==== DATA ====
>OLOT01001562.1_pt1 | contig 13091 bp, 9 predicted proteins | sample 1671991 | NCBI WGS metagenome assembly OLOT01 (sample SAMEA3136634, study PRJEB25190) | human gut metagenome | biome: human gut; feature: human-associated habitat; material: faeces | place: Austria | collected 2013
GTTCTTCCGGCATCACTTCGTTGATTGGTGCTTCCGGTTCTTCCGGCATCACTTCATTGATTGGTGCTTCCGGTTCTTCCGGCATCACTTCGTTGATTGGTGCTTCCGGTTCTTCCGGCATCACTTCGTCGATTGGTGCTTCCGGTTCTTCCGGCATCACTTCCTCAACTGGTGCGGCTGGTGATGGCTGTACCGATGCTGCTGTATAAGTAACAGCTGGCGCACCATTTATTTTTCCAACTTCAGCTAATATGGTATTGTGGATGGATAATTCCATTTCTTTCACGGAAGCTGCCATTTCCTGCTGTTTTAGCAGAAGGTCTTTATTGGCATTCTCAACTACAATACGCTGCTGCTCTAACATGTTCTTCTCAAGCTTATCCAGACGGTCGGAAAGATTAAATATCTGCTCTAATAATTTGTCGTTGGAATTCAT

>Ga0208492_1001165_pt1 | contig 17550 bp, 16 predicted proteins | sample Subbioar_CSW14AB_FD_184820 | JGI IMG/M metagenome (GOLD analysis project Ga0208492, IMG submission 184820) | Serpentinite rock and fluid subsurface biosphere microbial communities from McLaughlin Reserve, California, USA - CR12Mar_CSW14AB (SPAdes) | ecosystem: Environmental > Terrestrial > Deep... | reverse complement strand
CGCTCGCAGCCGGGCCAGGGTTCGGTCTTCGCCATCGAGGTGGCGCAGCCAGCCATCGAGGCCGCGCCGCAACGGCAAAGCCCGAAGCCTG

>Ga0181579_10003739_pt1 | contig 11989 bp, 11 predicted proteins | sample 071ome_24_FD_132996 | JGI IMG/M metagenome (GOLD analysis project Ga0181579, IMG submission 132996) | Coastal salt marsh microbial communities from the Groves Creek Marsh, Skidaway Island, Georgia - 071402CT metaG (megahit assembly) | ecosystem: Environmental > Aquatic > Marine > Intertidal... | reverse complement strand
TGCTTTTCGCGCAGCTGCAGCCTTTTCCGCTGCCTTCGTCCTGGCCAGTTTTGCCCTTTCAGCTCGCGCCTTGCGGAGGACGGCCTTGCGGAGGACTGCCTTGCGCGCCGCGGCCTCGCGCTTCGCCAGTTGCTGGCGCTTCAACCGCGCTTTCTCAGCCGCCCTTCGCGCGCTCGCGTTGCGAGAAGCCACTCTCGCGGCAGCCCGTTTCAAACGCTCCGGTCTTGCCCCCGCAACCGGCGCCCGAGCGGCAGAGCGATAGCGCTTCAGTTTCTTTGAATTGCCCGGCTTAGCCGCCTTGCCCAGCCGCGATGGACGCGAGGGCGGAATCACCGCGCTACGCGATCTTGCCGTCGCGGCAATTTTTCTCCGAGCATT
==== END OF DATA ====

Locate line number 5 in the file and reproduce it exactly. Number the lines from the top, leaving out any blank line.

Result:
>Ga0181579_10003739_pt1 | contig 11989 bp, 11 predicted proteins | sample 071ome_24_FD_132996 | JGI IMG/M metagenome (GOLD analysis project Ga0181579, IMG submission 132996) | Coastal salt marsh microbial communities from the Groves Creek Marsh, Skidaway Island, Georgia - 071402CT metaG (megahit assembly) | ecosystem: Environmental > Aquatic > Marine > Intertidal... | reverse complement strand